Complex answer: when the gravity boost comes around, it's probably too late to matter

@John's also right. The closer you get to Earth, the more destructive the situation becomes. If a gas giant's gravitational field is strong enough to significantly counter Earth's own gravity, you're deep into wreck-the-planet mode. You're not just pulling up water, you're pulling up everything else, too, which means substantial vulcanism and a noticeable wobble to Earth's rotation due to all the water being pulled to the side of the planet facing the gas giant.

But, if "realism" is to rule the day (I'm not a fan...), then realistically, by the time you wait for a substantial fuel reduction due to the gravitational influence of the gas giant, the rocket is either already destroyed or can't get away from Earth due to all the chaos.

And just to add insult to injury...

Remember when I said the simple answer is "yes?" Well... if you save the fuel getting off Earth, you still need a boat load of fuel to escape the gas giant's gravity well. One could say that a launched rocket could try to skirt around the gas giant, even perhaps using it as a sling shot... but if it's close enough to nullify or all but nullify Earth's gravity, then you're too deep into the gas giant's gravity well to do that. In other words, "realistically," even if you got off the planet cheaply, you'll burn more escaping the gas giant than you ever would simply launching before the gas giant grew close enough to affect the Earth.

But does that matter?

How "realistic" do you need to be? Take that simple yes and run with suspension of disbelief.

  • $\begingroup$ Excellent answer. Realism doesn't necessarily rule the day, but it does make a good starting point. $\endgroup$
    – Goose
    Feb 6 at 3:37
  • $\begingroup$ @Goose Thanks for the compliment. Please note that as a policy we recommend waiting 24-48 hours before rewarding the coveted green check mark. We have users around the world and generally human nature is to lose interest in posting answers once the green check shows up. You not only might miss a better answer than my own, but you may also miss answers that enrich your understanding. $\endgroup$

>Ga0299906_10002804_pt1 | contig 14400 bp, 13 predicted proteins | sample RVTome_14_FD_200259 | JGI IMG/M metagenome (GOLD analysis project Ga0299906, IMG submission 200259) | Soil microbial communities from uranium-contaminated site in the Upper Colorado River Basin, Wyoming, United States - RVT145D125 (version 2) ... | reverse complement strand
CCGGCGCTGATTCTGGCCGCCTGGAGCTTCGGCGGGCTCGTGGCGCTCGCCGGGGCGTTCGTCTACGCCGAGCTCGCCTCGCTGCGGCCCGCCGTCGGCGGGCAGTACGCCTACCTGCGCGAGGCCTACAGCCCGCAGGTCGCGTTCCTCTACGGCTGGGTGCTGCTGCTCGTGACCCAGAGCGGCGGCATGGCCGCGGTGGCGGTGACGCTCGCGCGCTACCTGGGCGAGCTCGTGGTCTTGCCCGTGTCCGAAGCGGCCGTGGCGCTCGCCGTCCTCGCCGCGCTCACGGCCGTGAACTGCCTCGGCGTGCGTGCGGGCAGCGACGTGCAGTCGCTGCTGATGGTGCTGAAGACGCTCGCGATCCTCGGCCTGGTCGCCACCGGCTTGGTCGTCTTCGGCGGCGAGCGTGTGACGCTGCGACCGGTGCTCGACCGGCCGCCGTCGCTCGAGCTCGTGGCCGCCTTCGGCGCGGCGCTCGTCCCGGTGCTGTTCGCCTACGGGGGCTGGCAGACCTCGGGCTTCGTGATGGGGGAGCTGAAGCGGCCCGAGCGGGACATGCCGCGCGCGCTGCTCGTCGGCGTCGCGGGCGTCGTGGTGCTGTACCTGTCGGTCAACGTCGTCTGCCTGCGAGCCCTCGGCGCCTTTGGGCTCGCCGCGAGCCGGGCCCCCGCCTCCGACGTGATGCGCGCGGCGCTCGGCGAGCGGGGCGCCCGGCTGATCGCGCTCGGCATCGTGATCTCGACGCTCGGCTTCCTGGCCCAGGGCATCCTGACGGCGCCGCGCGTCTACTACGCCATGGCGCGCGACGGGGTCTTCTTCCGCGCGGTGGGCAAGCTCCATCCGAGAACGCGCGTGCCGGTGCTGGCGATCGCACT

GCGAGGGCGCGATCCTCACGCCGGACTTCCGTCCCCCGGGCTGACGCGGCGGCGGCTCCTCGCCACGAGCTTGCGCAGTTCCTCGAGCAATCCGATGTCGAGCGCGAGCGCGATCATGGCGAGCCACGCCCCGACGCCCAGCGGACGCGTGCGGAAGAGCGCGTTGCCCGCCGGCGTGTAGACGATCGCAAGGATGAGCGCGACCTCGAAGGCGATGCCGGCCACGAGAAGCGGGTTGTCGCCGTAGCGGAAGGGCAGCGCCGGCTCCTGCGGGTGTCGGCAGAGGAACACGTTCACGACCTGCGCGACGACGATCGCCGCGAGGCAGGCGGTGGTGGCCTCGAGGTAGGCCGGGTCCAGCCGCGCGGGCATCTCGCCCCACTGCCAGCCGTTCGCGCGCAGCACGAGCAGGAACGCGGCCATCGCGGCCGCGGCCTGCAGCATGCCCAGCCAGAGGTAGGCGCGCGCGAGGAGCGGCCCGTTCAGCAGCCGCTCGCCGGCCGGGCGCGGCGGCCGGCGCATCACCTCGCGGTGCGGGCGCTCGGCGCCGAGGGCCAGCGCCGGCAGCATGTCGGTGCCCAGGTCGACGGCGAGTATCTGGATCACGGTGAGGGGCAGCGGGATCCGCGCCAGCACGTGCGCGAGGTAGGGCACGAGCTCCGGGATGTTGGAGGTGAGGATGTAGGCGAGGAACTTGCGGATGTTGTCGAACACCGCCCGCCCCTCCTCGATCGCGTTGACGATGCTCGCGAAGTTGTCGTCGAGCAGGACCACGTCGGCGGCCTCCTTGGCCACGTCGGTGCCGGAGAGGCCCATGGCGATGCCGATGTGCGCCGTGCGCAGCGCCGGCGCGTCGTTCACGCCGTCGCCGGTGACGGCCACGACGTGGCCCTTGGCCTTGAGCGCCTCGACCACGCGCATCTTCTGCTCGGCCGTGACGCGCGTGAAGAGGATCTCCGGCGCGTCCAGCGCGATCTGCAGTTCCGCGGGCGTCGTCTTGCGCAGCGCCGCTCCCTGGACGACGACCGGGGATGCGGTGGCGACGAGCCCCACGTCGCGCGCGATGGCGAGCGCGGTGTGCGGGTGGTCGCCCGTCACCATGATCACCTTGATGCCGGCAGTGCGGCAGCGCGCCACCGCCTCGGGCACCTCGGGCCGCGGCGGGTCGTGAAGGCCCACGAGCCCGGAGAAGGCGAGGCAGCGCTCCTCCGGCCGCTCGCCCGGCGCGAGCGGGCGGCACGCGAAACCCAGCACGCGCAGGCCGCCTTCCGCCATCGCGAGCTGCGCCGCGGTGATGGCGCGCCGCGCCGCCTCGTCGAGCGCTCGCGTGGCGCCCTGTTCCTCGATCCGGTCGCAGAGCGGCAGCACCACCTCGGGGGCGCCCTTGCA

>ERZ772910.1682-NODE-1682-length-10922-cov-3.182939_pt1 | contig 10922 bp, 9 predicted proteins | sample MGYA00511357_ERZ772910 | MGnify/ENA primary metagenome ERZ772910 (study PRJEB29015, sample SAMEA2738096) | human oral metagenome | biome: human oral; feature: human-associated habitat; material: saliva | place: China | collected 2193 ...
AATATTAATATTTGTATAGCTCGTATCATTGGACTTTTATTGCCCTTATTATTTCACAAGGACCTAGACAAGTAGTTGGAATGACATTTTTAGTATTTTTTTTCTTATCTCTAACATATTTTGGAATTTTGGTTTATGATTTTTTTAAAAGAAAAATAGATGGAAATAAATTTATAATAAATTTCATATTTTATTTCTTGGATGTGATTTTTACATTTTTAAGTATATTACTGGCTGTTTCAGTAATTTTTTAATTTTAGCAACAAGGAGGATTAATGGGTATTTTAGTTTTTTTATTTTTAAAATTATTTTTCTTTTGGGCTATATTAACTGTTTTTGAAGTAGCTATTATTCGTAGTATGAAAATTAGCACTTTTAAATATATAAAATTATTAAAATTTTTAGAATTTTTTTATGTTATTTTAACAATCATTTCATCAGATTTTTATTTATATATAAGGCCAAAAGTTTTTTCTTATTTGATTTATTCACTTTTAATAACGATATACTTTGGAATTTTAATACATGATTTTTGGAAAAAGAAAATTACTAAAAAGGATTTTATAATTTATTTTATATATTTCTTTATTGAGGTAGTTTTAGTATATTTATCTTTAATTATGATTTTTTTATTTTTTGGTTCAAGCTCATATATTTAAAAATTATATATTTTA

– JBH
    Feb 6 at 16:03
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    $\begingroup$ Good advice. I'm more familiar with stack overflow which moves much quicker but I'll remember that going forward. $\endgroup$
    – Goose
    Feb 6 at 19:45
  • $\begingroup$ @jhb I may have found a solution. This point where gravity offsets is essentially the L1 Lagrange point. Your depth in each gravity well will be the same. Does this mean you have to escape both gravity wells? Actually the opposite! You can ride the Lagrange point as the two objects separate. Eventually you will be out of both and on a trajectory between the two trajectories. This all requires very little fuel. At this point, unlike the doomed planet, you can strategically prograde and retrograde at Apoapsis from the sun and potentially even make use of gravity assists. $\endgroup$
    – Goose
    Feb 7 at 0:25
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    $\begingroup$ @Goose Oh.... the idea of riding the Lagrange point is excellent! I agree that the idea represents the lowest fuel consumption point with the highest chance for success. Good idea! $\endgroup$
    – JBH
    Feb 8 at 3:34